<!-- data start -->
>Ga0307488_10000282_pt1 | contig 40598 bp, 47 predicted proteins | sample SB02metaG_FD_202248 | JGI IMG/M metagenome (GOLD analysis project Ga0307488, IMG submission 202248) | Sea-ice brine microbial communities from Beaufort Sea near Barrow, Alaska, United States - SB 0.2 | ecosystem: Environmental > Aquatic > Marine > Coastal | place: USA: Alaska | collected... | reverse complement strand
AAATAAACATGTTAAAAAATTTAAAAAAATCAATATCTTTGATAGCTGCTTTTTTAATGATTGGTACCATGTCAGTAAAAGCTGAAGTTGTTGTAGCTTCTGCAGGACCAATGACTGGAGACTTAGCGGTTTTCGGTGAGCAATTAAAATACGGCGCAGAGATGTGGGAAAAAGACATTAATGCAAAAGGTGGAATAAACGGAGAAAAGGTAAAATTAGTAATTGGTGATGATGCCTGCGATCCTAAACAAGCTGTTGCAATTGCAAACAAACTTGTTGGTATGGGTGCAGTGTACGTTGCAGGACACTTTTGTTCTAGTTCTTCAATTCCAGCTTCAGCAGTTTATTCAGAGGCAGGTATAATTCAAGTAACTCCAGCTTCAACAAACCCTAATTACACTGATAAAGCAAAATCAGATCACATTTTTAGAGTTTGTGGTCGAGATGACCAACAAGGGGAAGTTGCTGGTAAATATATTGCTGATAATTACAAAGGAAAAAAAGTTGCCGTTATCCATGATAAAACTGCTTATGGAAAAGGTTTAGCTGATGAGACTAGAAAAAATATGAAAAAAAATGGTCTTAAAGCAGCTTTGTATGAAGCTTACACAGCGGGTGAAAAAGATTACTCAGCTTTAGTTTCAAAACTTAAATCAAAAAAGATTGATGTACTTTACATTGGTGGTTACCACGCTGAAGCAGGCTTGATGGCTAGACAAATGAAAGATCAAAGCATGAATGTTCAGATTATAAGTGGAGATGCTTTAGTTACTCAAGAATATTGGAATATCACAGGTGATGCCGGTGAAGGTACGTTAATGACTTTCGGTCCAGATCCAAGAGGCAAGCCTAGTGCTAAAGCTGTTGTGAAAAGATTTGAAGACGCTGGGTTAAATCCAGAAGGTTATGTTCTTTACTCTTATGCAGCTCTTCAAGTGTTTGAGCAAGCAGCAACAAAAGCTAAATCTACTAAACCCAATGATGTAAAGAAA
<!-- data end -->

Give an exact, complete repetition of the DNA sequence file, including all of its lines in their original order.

>Ga0307488_10000282_pt1 | contig 40598 bp, 47 predicted proteins | sample SB02metaG_FD_202248 | JGI IMG/M metagenome (GOLD analysis project Ga0307488, IMG submission 202248) | Sea-ice brine microbial communities from Beaufort Sea near Barrow, Alaska, United States - SB 0.2 | ecosystem: Environmental > Aquatic > Marine > Coastal | place: USA: Alaska | collected... | reverse complement strand
AAATAAACATGTTAAAAAATTTAAAAAAATCAATATCTTTGATAGCTGCTTTTTTAATGATTGGTACCATGTCAGTAAAAGCTGAAGTTGTTGTAGCTTCTGCAGGACCAATGACTGGAGACTTAGCGGTTTTCGGTGAGCAATTAAAATACGGCGCAGAGATGTGGGAAAAAGACATTAATGCAAAAGGTGGAATAAACGGAGAAAAGGTAAAATTAGTAATTGGTGATGATGCCTGCGATCCTAAACAAGCTGTTGCAATTGCAAACAAACTTGTTGGTATGGGTGCAGTGTACGTTGCAGGACACTTTTGTTCTAGTTCTTCAATTCCAGCTTCAGCAGTTTATTCAGAGGCAGGTATAATTCAAGTAACTCCAGCTTCAACAAACCCTAATTACACTGATAAAGCAAAATCAGATCACATTTTTAGAGTTTGTGGTCGAGATGACCAACAAGGGGAAGTTGCTGGTAAATATATTGCTGATAATTACAAAGGAAAAAAAGTTGCCGTTATCCATGATAAAACTGCTTATGGAAAAGGTTTAGCTGATGAGACTAGAAAAAATATGAAAAAAAATGGTCTTAAAGCAGCTTTGTATGAAGCTTACACAGCGGGTGAAAAAGATTACTCAGCTTTAGTTTCAAAACTTAAATCAAAAAAGATTGATGTACTTTACATTGGTGGTTACCACGCTGAAGCAGGCTTGATGGCTAGACAAATGAAAGATCAAAGCATGAATGTTCAGATTATAAGTGGAGATGCTTTAGTTACTCAAGAATATTGGAATATCACAGGTGATGCCGGTGAAGGTACGTTAATGACTTTCGGTCCAGATCCAAGAGGCAAGCCTAGTGCTAAAGCTGTTGTGAAAAGATTTGAAGACGCTGGGTTAAATCCAGAAGGTTATGTTCTTTACTCTTATGCAGCTCTTCAAGTGTTTGAGCAAGCAGCAACAAAAGCTAAATCTACTAAACCCAATGATGTAAAGAAA